We’re quite proud of the fact that our candle bags are 100% compostable — both at home and in an industrial facility! Why did we choose compostable packaging you might ask? Well, while recycling is a great option when items are properly cleaned and sorted, you might notice that just like your (nearly) empty glass candle vessels, our bags can be left with some residual wax inside after you pour your candle. To make it easy on you, and the recycling stream, we opted for compostable bags that return to their organic state — soil — at the end of their product lifecycle. With proper disposal, your candle bag will biodegrade into healthy compost leaving no micro-plastics behind.
If you don’t live in a place where household compost materials are collected by the municipality or have an accessible industrial composting facility nearby, home composting might be for you. Not only is compost soil good for your garden and house plants, it’s good for the environment as well. If you didn’t know, food waste that ends up in landfill breaks down anaerobically and releases methane — a gas responsible for up to 25% of the global warming we are experiencing today.
Here are a few tips on how to compost at home and dispose of your empty candle bags.
Find a compost location
First up, you’ll need to find a good spot for your compost pile or bin. An ideal location is flat and well-drained so the compost doesn’t get too soggy. Look to avoid direct sunlight as too much sun can kill beneficial microorganisims. Make sure the location is easily accessible for adding new materials and regularly mixing the compost to keep it aerated. Of course, consider your neighbors and any smells than might come from the pile. If avoiding pest is important, opt for a compost bin with lid rather than a loose pile.
Build your compost
Once you have your location and bin setup it’s time to get your compost base started. You’ll need a balance of ‘browns’ and ‘greens’. Browns include carbon-rich materials like dry leaves, dry grass clippings, sawdust, old newspapers (and empty candle bags). Greens are your kitchen scraps, tea bags, coffee grounds, fresh grass clippings or green leafy materials. Avoid meat, fish, dairy and greasy foods as they can attract pests. Weeds and pet waste also should not go in the compost.
As you build your compost base, begin with a layer of browns followed by a layer of greens. Put a little water on the compost so it’s moist, but not saturated. Continue layering browns and greens as you add to your compost. When you add greens, top with browns to keep the the mixture even and deter flies or pests. Having a bag of dried leaves handy near your compost is an easy way to keep up the right ratio.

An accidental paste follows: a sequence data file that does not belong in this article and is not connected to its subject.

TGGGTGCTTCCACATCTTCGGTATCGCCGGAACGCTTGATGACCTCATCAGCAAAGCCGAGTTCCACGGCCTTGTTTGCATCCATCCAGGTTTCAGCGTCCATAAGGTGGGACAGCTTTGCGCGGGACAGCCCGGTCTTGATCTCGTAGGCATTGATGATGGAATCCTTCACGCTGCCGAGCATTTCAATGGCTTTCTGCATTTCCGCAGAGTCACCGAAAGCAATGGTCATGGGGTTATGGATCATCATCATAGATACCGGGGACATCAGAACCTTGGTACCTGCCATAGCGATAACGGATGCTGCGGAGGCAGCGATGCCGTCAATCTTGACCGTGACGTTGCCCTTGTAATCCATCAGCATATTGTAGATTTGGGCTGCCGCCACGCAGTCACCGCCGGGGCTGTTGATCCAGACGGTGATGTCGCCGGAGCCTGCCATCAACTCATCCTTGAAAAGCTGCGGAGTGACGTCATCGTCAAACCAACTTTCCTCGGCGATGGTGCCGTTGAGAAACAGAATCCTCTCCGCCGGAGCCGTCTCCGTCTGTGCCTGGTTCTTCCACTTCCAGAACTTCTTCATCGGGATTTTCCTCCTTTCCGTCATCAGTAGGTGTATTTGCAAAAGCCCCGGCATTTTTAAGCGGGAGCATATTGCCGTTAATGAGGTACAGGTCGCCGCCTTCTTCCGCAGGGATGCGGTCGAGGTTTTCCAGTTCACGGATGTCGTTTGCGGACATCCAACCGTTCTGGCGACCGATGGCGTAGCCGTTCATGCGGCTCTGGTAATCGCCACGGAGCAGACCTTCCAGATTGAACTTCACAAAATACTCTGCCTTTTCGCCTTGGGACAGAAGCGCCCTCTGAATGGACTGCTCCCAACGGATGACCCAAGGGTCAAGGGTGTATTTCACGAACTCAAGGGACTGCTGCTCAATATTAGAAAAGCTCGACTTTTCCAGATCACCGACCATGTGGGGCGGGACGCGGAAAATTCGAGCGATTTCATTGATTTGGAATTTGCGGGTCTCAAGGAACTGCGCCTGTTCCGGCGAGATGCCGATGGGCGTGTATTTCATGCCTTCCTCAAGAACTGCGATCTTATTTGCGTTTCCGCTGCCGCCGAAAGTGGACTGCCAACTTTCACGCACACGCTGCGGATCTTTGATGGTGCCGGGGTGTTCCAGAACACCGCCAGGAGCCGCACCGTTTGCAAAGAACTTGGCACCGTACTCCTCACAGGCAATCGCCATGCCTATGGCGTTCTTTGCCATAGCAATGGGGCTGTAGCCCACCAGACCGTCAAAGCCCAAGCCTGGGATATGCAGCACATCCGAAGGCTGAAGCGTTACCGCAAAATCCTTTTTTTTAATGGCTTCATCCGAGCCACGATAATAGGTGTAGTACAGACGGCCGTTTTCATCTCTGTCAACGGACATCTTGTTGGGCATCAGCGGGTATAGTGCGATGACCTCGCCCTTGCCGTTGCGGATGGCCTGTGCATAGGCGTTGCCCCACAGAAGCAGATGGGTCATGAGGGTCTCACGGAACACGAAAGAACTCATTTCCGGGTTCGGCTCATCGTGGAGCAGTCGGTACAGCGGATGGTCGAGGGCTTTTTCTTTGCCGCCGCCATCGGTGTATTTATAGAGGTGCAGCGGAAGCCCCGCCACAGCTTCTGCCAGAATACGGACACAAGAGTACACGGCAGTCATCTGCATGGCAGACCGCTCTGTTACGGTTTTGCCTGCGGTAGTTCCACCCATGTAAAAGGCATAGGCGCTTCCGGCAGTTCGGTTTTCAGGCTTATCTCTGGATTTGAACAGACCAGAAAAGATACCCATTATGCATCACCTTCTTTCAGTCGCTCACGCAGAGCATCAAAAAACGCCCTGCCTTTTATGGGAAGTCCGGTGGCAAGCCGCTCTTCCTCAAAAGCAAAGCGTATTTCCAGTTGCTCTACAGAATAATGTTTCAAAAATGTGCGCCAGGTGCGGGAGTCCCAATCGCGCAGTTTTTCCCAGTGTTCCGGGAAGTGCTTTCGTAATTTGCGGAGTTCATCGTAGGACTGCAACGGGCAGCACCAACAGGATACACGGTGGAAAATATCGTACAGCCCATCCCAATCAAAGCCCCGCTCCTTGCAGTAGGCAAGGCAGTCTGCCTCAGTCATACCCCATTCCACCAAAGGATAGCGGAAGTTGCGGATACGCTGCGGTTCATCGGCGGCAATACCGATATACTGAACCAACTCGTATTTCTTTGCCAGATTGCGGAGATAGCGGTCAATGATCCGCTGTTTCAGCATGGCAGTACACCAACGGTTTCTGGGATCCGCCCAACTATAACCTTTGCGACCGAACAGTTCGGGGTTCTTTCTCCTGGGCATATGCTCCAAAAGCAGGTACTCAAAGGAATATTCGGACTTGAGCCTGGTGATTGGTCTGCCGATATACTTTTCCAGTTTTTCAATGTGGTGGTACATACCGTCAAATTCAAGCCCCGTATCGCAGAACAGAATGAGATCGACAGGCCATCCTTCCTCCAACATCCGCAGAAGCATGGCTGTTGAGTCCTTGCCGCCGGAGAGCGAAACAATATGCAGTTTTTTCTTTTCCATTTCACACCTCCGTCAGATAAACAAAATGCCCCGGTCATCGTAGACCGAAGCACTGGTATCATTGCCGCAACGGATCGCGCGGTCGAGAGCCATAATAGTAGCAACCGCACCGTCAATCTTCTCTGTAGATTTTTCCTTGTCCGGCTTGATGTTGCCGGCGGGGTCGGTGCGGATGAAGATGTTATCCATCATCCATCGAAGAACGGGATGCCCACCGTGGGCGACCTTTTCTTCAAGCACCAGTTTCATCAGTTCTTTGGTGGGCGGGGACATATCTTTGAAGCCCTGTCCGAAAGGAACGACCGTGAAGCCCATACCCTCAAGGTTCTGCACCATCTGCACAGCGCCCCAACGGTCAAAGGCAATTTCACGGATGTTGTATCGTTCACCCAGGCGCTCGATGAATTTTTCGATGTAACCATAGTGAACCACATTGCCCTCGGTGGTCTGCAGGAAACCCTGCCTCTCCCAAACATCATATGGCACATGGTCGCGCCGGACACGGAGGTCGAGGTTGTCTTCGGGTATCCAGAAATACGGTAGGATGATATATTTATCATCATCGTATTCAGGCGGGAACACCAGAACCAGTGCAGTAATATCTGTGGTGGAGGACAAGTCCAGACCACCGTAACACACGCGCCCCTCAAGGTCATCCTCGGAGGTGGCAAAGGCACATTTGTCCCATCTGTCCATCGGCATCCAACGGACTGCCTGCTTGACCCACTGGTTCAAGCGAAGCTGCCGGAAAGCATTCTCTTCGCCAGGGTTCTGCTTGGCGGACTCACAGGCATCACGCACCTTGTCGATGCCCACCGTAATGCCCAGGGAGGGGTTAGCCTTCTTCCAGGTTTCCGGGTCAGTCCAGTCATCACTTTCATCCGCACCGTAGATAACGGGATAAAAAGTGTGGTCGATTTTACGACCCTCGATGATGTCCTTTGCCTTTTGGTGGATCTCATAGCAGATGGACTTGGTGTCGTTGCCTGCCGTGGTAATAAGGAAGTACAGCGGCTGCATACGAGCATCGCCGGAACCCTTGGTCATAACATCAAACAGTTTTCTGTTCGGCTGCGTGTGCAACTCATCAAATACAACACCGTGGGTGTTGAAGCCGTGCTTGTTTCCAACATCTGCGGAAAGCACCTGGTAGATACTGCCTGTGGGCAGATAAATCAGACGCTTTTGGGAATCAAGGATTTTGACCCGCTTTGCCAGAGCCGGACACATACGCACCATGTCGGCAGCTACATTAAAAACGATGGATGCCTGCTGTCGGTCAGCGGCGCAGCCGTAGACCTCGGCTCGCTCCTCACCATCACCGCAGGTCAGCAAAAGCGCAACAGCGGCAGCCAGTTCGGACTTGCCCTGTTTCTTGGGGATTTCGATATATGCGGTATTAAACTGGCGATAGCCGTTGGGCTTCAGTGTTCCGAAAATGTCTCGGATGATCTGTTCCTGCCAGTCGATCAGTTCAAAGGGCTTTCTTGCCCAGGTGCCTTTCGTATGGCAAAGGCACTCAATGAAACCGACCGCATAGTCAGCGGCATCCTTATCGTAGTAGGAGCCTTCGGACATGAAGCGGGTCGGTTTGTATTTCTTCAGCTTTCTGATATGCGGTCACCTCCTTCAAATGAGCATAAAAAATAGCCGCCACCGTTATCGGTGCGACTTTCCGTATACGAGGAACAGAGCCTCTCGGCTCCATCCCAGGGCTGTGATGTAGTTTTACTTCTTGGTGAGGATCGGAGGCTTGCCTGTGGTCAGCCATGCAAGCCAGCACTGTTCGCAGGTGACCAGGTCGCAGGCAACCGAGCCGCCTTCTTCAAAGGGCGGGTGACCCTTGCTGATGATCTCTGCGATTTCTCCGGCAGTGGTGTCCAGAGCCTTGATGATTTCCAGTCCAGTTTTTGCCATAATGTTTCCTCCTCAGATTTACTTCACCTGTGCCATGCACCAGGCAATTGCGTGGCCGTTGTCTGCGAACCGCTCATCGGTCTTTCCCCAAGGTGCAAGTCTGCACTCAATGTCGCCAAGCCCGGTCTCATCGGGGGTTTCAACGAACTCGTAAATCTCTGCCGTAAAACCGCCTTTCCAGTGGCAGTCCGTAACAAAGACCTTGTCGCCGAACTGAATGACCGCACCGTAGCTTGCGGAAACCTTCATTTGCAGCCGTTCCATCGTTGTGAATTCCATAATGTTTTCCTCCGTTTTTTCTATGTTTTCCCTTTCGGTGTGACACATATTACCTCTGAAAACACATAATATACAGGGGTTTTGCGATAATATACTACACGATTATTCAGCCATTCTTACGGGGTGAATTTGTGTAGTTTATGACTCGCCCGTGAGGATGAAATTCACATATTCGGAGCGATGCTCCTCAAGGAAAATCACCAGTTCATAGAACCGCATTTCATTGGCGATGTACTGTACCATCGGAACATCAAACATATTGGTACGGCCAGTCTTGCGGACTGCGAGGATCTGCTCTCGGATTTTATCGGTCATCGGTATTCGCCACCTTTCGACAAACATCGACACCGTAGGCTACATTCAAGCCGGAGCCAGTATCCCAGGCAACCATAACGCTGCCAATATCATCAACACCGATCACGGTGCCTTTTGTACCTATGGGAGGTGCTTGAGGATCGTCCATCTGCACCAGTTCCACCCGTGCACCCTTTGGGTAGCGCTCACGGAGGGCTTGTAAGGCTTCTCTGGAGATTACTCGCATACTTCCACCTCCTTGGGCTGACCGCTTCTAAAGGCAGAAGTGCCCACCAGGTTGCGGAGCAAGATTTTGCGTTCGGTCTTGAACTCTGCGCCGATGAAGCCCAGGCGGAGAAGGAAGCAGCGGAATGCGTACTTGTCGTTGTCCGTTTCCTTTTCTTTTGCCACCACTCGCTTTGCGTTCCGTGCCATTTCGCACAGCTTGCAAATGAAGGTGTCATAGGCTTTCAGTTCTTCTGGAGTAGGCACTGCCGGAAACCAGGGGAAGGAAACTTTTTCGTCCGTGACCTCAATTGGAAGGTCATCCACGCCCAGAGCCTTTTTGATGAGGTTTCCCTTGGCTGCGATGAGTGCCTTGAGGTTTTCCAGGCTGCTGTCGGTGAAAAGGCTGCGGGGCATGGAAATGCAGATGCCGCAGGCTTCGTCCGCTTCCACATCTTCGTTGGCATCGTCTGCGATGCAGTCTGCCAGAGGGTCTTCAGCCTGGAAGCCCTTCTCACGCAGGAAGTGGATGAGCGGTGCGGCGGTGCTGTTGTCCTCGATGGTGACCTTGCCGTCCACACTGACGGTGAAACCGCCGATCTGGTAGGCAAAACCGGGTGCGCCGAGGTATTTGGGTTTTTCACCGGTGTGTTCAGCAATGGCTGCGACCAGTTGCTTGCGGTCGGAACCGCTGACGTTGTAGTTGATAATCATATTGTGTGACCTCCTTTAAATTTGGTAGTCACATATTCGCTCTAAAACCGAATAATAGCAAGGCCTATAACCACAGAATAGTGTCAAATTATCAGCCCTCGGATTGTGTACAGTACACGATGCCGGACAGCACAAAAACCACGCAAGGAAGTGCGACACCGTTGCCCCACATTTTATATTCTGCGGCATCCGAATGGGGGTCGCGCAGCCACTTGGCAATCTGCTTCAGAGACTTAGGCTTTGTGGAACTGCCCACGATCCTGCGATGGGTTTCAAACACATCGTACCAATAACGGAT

Maintain your compost
Find a cadence that works for you to maintain your compost. Proper maintenance includes ‘turning’ the compost periodically to ensure enough airflow in the mixture. And monitoring the moisture level. Healthy compost needs the right combination of browns, greens, moisture and air.
To turn your compost, you can use a pitchfork or a compost crank to aerate the pile. Simply pull the inside materials out and push the outer materials in towards the middle of the pile. The more your turn your pile, the faster it will break down.
If you’re adding a balance of brown and green materials to the compost, it should retain the right moisture level — like that of a damp sponge. If it’s too dry, try adding some water as you mix the browns and greens together. During the hot summer months, you may need to add more water to keep the pile from drying out. If your compost becomes too soggy, simply mix in more browns.
Composting candle bags
Our 100% compostable candle bags are perfectly suitable for your home compost. To help them break down faster, we recommend cutting them up into small pieces before placing in your compost. This exposes more surface area of the bag to the microorganisms responsible for decomposing, speeding up the process.
Dos, don’ts and troubleshooting
Composting doesn’t have to be confusing. Once you get the hang of what goes in, what doesn’t and how to handle any problems that pop up, it’ll feel super simple. Here’s a hit list to get you started.
What goes in
|Brown materials (carbon-rich)||Green materials (nitrogen-rich)|
|Fall leaves||Food & veggies scraps|
|Dried grass clippings & pine needles||Green grass & yard clippings|
|Old plant stems & twigs||Coffee grounds & filters|
|Plain shredded paper & paper bags||Tea bags|
|Uncoated shredded cardboard||Crushed egg shells|
What doesn't go in
|Meat, fish & bones|
|Cheese & dairy products|
|Pet waste & cat litter|
|Fats, oils, grease|
|Invasive, diseased or herbicide treated plants|
|Glass, metal, plastic|
Flies and pests
- Uncovered food scraps — use a lid / cover or a layer of browns on top
- Wrong materials in pile — check for ‘What doesn’t go in’
- Enclosure isn’t constructed properly — check for holes larger than 1/4 inch and make sure the bin has both a lid and a floor.
- Ensure you have enough browns
- Turn the compost regularly to aerate
- Monitor moisture — it should be damp, not soggy
- Check for correct levels of moisture, air and nitrogen (greens)
Finished compost & usage
You’ll know your compost is ready to use when there are no recognizable bits of food or other organic matter — and the soil is dark and crumbly with a rich earthy smell.
How should you use it when it’s done? Sub it in for potting soil in your potted plants and container gardens. Blend it with the dirt already in your garden to increase soil health. Use in place of fertilizer on the lawn or flowers. Just make sure to use your compost within 6-12 months of creating it to provide optimal nutrient benefits for your plants.
Starting a home compost might seem a little daunting at first, but it can be a very simple, rewarding habit to get into that benefits your own garden, and the environment.